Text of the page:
Last year saw signs that the tide is beginning to turn for the approval of innovative Alzheimer’s disease (AD) medicines, when the US Food and Drug Administration (FDA) approved Biogen’s Aduhelm (aducanumab). Despite winning first-to-market advantage, the months of controversy that followed Aduhelm’s authorisation marked a major setback, as did a European Medicines Agency (EMA) rejection late last year. Even so, for all its controversies, Aduhelm’s launch in the US prompted policymakers and health technology assessment (HTA) bodies to focus on what is in store for the AD market over the coming years. European horizon scanning initiatives have been at the forefront of these efforts to predict which medicines have the highest chances of regulatory success and which carry the largest potential cost challenges.
Last month, the BeneluxA cross-country alliance claimed the spotlight when it published forecasts catering to European regulatory and reimbursement systems. The emphasis is on potential new AD pharmaceuticals that could conceivably enter the market during a five-year period from later this year to 2027. The statuses of clinical trials, including their use of biomarkers, are summarised, as are possible challenges, both at HTA level and in terms of the expected burden on healthcare finances.
The BeneluxA horizon scanning instrument is intended to provide a complete picture of potential new product launches and create a repository of non-confidential information regarding future cost estimates to enable budget preparation. What is relatively unique about BeneluxA is that it employs a sliding scale to signify the chances of EU market authorization from ‘unlikely’ to ‘uncertain’. The analysis gives a forecast of the estimated date for commercial launch based on a typical average lead time of 13 months required for EMA evaluation, Committee for Medicinal Products for Human Use (CHMP) opinion and European Commission (EC) market authorisation. The market authorisation estimate is also based on filing after the earliest Phase III trial end date.
It is worth contextualising BeneluxA’s findings with GlobalData forecasts for the market entry of novel AD drugs and the market size in the four largest EU markets, namely France, Germany, Italy and Spain.
GlobalData recently updated its projections for the size of the AD market internationally. By the start of 2028, the worldwide market is expected to reach $11.9bn a year, compared with a previous market forecast of $12.9bn. The rationale for this downward adjustment is linked to lower anticipated uptake of Aduhelm, coupled with a 50% cut in annual US therapy costs for Aduhelm this year. Despite this, for the four largest EU markets, GlobalData still projects rapid growth during the forecast period. This will be driven by the anticipated market entry of the upcoming investigational candidates Aduhelm, Roche’s gantenerumab and Eisai/Biogen’s lecanemab, for which BeneluxA estimates EU market authorisation dates sometime this year and next year respectively. In contrast to BeNeLuxA’s somewhat optimistic launch outlook, however, GlobalData forecasts that sales for both gantenerumab and lecanemab will not be generated in the largest EU markets until 2025 or 2026.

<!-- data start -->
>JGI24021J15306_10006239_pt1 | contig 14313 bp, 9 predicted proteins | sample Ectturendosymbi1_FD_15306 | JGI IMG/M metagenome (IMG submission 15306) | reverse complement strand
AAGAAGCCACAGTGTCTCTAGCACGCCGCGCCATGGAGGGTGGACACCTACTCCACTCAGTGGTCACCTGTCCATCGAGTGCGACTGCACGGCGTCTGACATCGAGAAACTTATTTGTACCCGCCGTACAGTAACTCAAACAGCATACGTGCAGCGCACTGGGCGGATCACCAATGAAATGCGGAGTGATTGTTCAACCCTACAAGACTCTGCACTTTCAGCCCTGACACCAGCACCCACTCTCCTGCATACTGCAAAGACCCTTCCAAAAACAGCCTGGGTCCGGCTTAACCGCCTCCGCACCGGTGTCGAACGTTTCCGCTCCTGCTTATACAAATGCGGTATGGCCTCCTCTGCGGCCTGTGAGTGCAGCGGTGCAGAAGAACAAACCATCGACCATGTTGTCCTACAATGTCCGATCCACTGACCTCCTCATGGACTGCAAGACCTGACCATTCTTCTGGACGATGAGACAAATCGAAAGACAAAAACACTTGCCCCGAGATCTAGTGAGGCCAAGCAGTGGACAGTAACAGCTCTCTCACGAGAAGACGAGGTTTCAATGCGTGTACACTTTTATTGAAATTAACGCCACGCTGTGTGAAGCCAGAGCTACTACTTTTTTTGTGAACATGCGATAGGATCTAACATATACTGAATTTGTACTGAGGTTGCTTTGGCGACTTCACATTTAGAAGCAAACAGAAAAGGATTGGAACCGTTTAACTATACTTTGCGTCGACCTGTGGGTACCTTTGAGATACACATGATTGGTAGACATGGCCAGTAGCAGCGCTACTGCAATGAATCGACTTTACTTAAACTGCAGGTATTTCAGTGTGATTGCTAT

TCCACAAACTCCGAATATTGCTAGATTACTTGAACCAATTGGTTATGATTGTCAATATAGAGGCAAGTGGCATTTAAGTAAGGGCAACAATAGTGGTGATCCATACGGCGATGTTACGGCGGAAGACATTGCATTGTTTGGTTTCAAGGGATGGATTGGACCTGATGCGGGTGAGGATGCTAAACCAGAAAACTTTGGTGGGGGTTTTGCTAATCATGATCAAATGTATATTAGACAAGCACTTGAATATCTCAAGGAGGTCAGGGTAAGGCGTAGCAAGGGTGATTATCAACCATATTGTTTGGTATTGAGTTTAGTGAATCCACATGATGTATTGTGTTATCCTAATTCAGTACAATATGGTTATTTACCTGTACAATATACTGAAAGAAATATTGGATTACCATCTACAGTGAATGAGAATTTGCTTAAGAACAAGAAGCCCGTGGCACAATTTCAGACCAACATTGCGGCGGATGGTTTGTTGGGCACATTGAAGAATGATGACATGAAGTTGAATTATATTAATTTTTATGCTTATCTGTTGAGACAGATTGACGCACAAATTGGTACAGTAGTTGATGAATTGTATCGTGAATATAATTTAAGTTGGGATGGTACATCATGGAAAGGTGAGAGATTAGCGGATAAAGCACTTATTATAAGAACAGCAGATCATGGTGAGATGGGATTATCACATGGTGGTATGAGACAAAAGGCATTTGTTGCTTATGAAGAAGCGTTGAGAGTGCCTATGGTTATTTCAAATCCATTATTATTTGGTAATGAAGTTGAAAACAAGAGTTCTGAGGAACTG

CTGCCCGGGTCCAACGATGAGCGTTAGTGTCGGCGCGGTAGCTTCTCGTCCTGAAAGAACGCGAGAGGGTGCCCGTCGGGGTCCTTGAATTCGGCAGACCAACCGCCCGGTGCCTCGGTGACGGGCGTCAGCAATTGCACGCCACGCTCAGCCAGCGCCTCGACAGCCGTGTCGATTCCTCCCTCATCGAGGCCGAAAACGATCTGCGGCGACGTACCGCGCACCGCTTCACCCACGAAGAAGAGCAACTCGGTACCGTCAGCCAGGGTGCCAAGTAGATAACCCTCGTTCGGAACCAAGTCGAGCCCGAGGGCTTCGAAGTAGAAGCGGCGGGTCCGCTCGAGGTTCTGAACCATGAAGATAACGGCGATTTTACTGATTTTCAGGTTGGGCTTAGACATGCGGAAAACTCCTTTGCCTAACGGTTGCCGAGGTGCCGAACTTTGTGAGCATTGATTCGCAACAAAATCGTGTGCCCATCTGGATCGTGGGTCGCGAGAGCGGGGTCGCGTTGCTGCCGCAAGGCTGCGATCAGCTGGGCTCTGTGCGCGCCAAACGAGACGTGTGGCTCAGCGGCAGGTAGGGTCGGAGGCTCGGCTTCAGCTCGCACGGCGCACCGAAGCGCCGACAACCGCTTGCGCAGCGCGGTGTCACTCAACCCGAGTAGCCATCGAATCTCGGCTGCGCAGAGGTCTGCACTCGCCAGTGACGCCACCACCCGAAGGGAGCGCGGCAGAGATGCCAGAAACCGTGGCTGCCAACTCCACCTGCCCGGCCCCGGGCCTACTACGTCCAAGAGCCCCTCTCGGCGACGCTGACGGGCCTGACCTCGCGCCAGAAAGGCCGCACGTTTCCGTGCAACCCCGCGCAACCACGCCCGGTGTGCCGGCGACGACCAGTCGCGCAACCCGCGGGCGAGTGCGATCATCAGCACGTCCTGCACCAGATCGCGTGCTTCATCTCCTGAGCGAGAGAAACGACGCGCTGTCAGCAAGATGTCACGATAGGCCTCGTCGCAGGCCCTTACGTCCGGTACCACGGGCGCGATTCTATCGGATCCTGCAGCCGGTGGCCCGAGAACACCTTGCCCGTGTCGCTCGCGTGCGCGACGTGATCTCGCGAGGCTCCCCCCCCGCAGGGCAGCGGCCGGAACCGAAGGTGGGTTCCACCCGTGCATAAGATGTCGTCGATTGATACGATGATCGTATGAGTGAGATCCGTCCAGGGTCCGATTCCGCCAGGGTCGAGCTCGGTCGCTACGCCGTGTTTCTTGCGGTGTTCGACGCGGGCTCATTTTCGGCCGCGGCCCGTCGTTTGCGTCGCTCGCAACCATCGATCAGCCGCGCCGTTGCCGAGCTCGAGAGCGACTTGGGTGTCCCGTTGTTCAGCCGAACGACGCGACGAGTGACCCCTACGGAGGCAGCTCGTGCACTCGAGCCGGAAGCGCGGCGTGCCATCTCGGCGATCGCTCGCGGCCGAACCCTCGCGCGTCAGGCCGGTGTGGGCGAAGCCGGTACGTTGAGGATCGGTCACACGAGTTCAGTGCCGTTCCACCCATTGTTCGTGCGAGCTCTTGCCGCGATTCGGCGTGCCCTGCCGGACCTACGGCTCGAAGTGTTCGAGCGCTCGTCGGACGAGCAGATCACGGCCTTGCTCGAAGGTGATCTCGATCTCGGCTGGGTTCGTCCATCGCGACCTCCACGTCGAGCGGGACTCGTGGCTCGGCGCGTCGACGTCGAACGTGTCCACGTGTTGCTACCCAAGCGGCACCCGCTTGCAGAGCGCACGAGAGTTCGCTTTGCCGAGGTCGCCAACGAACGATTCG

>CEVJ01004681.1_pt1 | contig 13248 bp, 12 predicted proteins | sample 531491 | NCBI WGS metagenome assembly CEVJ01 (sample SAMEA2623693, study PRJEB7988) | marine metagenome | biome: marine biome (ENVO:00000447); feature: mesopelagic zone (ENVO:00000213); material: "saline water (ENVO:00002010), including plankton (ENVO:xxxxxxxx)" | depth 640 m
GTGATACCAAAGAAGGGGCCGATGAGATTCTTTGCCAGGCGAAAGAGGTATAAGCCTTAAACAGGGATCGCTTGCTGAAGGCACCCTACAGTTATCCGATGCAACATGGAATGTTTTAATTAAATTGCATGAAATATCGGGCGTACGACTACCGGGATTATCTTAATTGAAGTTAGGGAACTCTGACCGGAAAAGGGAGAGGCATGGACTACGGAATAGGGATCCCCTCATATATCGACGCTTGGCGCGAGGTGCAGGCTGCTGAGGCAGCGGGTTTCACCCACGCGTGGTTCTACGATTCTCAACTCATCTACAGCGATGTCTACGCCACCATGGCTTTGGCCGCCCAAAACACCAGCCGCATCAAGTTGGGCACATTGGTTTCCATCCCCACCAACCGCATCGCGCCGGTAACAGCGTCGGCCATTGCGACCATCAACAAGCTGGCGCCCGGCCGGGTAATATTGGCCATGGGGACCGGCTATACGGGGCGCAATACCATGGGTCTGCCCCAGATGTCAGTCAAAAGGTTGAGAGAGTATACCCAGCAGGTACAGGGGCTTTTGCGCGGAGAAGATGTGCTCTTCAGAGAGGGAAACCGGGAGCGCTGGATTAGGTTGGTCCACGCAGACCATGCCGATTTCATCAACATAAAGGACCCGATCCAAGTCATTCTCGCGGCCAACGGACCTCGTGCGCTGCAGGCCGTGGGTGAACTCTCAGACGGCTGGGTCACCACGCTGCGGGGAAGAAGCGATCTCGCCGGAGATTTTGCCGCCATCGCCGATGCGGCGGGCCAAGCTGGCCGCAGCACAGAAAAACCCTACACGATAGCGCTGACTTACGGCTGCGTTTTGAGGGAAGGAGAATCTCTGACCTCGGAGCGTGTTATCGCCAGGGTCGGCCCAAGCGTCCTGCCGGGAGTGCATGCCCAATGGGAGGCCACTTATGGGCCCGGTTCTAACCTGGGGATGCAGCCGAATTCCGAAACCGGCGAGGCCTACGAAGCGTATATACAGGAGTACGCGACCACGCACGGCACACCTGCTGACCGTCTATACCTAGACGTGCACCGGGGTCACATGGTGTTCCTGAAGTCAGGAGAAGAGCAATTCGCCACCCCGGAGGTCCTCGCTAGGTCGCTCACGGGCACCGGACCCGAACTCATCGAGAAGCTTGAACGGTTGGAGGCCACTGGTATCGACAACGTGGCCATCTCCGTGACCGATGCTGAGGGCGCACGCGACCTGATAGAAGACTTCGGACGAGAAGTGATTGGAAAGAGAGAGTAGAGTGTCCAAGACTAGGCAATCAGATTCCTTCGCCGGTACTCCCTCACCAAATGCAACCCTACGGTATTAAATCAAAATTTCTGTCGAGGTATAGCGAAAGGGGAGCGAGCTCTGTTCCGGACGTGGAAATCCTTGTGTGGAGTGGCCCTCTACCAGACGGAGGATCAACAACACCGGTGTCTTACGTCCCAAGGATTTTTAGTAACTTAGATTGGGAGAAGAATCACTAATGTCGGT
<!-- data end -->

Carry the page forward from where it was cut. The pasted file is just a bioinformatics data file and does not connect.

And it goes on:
GlobalData AD market forecasts predict that pharmaceutical expenditure in the four largest EU markets will increase from $268.7m this year to a market size of $717.5m by 2027. Broadly speaking, the model’s average annual growth rate of 26.5% across the four largest EU markets from now to 2027 can be extrapolated to the situation in the smaller BeneluxA countries. In addition, based on GlobalData assessment of the four largest EU markets, the year 2025 is shaping up to be the most pivotal in terms of drug launches and sales growth. This would also be the case in the BeneluxA sphere, where a potential 105% annual increase in the value of the AD market could be inferred from the model.
More speculatively, the market-impacting events contained in the BeneluxA horizon scanning report may become a catalyst for the alliance to play a future role in voluntary joint HTA evaluations and price negotiations for some AD therapies between Austria, Belgium, Ireland, Luxembourg and the Netherlands. While not all member states may opt for this approach, at least some participating HTA agencies may prefer to leverage BeneluxA as a joint assessment and bargaining vehicle. Despite this, BeneluxA’s joint procurement model would still mean that pricing and reimbursement decisions remain at the sole discretion of national-level authorities in its member countries. A good indication that other sub-regional alliances of European countries, such as FINOSE or Valletta, may consider triggering their own joint HTA evaluations of AD medicines would be the preparation of parallel horizon scanning reports.
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